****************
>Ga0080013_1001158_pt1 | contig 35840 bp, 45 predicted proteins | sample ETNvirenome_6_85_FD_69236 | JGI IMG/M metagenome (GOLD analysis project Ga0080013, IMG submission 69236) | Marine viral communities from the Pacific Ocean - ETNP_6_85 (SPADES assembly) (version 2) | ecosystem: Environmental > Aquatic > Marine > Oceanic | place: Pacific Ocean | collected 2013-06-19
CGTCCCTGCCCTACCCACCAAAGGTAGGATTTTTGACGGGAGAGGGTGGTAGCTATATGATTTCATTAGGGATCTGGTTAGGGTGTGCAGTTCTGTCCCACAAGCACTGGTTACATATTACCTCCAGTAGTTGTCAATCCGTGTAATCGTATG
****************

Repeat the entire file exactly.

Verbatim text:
>Ga0080013_1001158_pt1 | contig 35840 bp, 45 predicted proteins | sample ETNvirenome_6_85_FD_69236 | JGI IMG/M metagenome (GOLD analysis project Ga0080013, IMG submission 69236) | Marine viral communities from the Pacific Ocean - ETNP_6_85 (SPADES assembly) (version 2) | ecosystem: Environmental > Aquatic > Marine > Oceanic | place: Pacific Ocean | collected 2013-06-19
CGTCCCTGCCCTACCCACCAAAGGTAGGATTTTTGACGGGAGAGGGTGGTAGCTATATGATTTCATTAGGGATCTGGTTAGGGTGTGCAGTTCTGTCCCACAAGCACTGGTTACATATTACCTCCAGTAGTTGTCAATCCGTGTAATCGTATG